top of page

Demeter: The Asklepios Chronicles Review: Goodbye, 4th Wall


Platform Reviewed: Meta Quest 3

Also on: Quest 2, Quest Pro

Price: $19.99


Does anyone remember the old arcade game Time Traveler? Well, when you get a chance, check out some videos on YouTube. It was published by Sega, and used a projector and mirror to create a hologram effect as you played. It wasn't seen in many arcades, but it was quite the marvel when you first saw it. I had flashbacks to that game when I first started up Demeter: The Asklepios Chronicles. And while it did have a couple wrinkles to iron out, I still found the game to be an enjoyable experience.


Demeter tells the story of Atalanta, a traveler who crash-lands her ship into, well, your living room. You will guide Atalanta throughout her journey to repair her ship, escape the hostile environment, and learn more about the history of the islands surrounding her. To accomplish this, you control Atalanta as she fights enemies, warps from island to island, and locates the shards needed to complete those repairs.


Demeter is a 3D puzzle-platformer. Each island has climbable cliffs, environmental hazards to avoid, and secrets to find. You'll have to physically get up and walk around the island to get a view of every nook and cranny. Once you've found the hidden shards or unlocked the exit, Atalanta turns into an orb and warps to the next island. It's actually pretty cool seeing this orb fly around your living room and settle over by your desk or couch, only to have a whole new island open up.



As you play through the game, you'll unlock new abilities for your controllers. For example, there's an ability where you can cause hidden platforms to appear for Atalanta to jump on – but only while your controller is focused on it. Another will have you manipulate and move platforms to make new areas accessible.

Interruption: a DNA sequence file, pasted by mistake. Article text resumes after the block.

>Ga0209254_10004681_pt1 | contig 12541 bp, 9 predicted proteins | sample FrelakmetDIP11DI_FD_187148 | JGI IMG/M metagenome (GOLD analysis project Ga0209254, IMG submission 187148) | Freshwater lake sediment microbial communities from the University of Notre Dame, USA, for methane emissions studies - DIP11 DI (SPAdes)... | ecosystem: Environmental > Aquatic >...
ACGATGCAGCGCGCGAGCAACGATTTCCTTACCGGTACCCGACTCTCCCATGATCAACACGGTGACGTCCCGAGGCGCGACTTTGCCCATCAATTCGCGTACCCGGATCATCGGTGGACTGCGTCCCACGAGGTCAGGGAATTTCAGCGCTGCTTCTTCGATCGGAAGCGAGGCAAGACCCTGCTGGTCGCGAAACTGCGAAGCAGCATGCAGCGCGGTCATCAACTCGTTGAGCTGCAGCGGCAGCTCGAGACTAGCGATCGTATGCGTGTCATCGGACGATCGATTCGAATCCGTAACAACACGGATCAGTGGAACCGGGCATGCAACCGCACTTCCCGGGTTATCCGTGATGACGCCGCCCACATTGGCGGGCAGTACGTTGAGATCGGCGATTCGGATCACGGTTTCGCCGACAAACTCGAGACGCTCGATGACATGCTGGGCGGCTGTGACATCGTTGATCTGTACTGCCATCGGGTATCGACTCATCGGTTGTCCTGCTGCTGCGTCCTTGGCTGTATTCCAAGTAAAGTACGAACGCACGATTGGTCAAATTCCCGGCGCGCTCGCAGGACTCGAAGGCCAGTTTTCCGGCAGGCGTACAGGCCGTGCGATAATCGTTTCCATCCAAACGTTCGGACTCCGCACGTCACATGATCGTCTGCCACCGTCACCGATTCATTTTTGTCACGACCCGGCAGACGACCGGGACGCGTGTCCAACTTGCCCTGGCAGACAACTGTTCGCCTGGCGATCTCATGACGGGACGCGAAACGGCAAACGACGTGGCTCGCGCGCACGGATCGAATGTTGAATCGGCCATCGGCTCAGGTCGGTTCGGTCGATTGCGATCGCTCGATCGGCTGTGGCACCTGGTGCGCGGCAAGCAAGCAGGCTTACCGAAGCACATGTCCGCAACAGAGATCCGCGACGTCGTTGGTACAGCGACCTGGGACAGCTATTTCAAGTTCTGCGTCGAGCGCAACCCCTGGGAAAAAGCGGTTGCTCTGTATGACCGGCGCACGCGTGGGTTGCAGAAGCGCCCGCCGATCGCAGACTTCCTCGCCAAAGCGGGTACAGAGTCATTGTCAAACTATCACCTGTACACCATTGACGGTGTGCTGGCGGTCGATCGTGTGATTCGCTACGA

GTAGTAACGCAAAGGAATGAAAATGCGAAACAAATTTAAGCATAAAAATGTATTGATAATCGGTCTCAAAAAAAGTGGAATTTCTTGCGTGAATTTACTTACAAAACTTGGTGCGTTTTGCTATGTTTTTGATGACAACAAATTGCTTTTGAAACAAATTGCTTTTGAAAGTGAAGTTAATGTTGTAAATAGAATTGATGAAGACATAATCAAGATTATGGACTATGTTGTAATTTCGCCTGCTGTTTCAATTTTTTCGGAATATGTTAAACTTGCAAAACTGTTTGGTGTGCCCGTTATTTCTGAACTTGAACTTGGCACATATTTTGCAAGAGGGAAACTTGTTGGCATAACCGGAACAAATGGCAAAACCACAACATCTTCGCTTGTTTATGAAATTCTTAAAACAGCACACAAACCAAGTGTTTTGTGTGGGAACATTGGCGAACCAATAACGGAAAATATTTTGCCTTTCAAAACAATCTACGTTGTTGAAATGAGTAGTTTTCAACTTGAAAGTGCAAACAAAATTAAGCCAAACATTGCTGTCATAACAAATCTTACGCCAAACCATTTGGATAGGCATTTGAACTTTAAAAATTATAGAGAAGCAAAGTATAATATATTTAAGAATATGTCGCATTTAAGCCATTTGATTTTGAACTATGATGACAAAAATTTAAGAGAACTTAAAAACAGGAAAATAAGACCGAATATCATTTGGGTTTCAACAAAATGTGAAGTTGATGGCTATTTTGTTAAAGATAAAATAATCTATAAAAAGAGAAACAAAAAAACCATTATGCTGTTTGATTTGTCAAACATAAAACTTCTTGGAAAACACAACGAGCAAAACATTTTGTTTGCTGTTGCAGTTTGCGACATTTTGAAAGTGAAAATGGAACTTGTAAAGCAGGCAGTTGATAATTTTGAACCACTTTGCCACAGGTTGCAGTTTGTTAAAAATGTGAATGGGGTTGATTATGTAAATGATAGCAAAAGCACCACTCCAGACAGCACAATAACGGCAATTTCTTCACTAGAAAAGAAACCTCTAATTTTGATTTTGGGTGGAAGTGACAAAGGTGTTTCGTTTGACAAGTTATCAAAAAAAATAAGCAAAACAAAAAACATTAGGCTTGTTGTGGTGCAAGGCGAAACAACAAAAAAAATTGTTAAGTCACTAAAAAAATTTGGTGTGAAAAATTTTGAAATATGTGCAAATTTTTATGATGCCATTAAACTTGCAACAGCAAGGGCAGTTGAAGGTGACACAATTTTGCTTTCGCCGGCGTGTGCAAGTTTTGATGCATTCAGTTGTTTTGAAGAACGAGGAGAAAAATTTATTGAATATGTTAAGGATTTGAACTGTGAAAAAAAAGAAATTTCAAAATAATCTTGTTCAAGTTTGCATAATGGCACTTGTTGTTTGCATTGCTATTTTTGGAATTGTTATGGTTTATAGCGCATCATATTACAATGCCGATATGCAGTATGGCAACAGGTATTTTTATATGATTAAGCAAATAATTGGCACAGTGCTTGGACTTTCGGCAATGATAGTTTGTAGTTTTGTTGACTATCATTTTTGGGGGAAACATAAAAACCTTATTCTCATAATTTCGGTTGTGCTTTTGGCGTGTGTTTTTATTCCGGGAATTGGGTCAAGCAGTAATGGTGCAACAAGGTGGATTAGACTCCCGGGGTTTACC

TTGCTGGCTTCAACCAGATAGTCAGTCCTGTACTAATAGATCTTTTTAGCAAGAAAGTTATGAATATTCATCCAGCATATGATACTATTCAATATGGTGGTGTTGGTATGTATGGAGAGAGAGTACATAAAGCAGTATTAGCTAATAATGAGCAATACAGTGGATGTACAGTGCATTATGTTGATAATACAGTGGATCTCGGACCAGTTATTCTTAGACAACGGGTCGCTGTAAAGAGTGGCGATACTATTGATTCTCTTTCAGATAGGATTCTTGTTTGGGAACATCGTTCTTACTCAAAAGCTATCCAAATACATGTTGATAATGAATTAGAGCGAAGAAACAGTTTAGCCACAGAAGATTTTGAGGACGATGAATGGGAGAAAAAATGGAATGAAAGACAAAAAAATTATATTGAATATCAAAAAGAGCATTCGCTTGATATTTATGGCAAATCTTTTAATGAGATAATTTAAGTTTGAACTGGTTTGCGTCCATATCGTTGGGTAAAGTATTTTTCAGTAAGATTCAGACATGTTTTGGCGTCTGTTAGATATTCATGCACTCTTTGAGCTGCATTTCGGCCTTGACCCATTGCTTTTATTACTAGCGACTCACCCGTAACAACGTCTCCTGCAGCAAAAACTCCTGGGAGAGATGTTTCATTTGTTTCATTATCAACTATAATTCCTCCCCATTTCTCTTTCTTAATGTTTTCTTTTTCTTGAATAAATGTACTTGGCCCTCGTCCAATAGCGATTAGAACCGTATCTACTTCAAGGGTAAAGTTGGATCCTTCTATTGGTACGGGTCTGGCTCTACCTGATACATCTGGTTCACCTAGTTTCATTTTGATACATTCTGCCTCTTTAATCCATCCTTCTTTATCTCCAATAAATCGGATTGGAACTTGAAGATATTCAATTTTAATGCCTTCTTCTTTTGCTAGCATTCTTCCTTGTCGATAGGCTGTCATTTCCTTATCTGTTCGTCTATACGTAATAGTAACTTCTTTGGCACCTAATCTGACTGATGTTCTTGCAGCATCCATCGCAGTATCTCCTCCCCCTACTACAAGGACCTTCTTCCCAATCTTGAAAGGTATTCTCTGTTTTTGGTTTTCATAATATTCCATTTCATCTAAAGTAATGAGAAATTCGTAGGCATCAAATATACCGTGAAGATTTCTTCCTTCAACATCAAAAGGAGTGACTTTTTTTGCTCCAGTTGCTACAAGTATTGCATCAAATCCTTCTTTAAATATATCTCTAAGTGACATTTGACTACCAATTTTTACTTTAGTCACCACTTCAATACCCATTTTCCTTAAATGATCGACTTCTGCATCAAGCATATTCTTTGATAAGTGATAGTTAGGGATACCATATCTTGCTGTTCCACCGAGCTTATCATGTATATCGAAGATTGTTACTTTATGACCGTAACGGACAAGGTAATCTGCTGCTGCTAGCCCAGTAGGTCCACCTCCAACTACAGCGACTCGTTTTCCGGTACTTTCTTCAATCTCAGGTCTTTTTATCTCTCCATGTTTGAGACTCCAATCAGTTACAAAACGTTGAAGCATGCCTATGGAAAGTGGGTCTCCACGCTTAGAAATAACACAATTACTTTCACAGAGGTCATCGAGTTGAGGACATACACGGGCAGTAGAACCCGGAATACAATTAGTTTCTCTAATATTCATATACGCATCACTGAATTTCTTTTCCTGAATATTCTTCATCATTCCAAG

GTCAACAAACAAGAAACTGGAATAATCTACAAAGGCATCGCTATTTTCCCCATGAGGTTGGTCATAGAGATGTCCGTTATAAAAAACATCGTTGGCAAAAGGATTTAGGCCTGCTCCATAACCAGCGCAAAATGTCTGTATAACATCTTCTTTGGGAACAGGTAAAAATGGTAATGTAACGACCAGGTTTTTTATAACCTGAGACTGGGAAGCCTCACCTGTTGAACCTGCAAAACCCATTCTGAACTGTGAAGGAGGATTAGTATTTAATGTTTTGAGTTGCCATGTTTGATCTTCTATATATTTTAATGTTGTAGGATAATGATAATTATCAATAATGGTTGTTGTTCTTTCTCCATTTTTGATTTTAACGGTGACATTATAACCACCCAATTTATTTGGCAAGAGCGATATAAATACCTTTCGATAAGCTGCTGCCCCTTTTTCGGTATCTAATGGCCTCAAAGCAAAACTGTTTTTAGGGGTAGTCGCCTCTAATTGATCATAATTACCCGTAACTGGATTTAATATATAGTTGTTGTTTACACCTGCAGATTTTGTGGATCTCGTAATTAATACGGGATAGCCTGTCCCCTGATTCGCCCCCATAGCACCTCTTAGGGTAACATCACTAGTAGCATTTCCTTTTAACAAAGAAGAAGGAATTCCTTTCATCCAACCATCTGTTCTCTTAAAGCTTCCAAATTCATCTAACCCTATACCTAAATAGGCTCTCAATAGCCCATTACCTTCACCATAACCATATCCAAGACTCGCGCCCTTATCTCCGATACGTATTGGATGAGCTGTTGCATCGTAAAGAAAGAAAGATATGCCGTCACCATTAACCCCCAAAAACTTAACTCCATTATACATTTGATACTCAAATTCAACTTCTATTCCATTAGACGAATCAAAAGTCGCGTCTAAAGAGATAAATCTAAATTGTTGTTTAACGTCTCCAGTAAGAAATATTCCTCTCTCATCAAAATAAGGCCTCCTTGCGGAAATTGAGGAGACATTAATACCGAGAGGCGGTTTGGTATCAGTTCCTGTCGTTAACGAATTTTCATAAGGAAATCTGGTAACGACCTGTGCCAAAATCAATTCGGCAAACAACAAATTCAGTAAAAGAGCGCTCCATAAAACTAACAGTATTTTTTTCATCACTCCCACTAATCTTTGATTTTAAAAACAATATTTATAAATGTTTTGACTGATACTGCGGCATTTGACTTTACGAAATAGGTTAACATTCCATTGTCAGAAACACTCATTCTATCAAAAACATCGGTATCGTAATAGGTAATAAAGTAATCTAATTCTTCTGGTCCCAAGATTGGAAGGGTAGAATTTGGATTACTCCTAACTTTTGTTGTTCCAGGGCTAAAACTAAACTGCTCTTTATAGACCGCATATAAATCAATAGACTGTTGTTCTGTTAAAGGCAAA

Demeter really works best when you have a big, open space – about 3x3 meters. You'll be doing a lot of walking around, and sometimes I couldn't see much because an island was up against a wall. Luckily, the developers included an Accessibility Mode and you can grab islands, rotate them, and bring them closer to you. So for you lazy players who want to just chill on your couch and play (like me), you have that option.


The game really draws you in by having Atalanta speak to you directly. Her dialogue helps further the story, provide tips on how to control the game, and even yell at you when you've been idle too long. The voice acting in the game is top-notch. Atalanta has a spunky, free-spirited voice that really adds charisma to her character. In addition to this, hidden pilot logs and ancient runes are narrated and breathes life into the environment. Same goes for the music, which is provides relaxing and whimsical tunes as you work through your missions.



As a mixed-reality game, Demeter succeeds. It controls well, has a fun and engaging story, and offers a style of gameplay I've never experienced before. There are a few downsides, though. First, the game does play pretty slow. Atalanta doesn't seem to be in much of a hurry, as her two speeds are walk, and walk slightly faster. Also, using the analog stick to move while climbing can be a little cumbersome. I've seen a few times where I've just had to randomly move in a direction to see if it moves Atalanta the same way. However, I understand that this can be a challenge due to the mixed-reality perspective. The game is a little clunky as well. Moves are basic – you have your basic jumps, dashes, and two attacks. It still works, but I've misplaced more than my fair share of jumps.


Final Grade: B


Demeter: The Asklepios Chronicles really showcases the mixed-reality feature of the Meta Quest. If you're playing on the Quest 3, you also get the added benefit of seeing your living room in full color, as opposed to the Quest 2's black-and-white view. It has that “wow” factor when you first start playing, and the characters and story keep you going well into its campaign. More hardcore gamers may be turned off at first at Demeter's slower pace, but stick with it – it's worth the journey. Just make sure that you have enough space to play. Demeter is a fun title and definitely worth the reasonable asking price.


Review code provided by Mighty PR.

Comments


bottom of page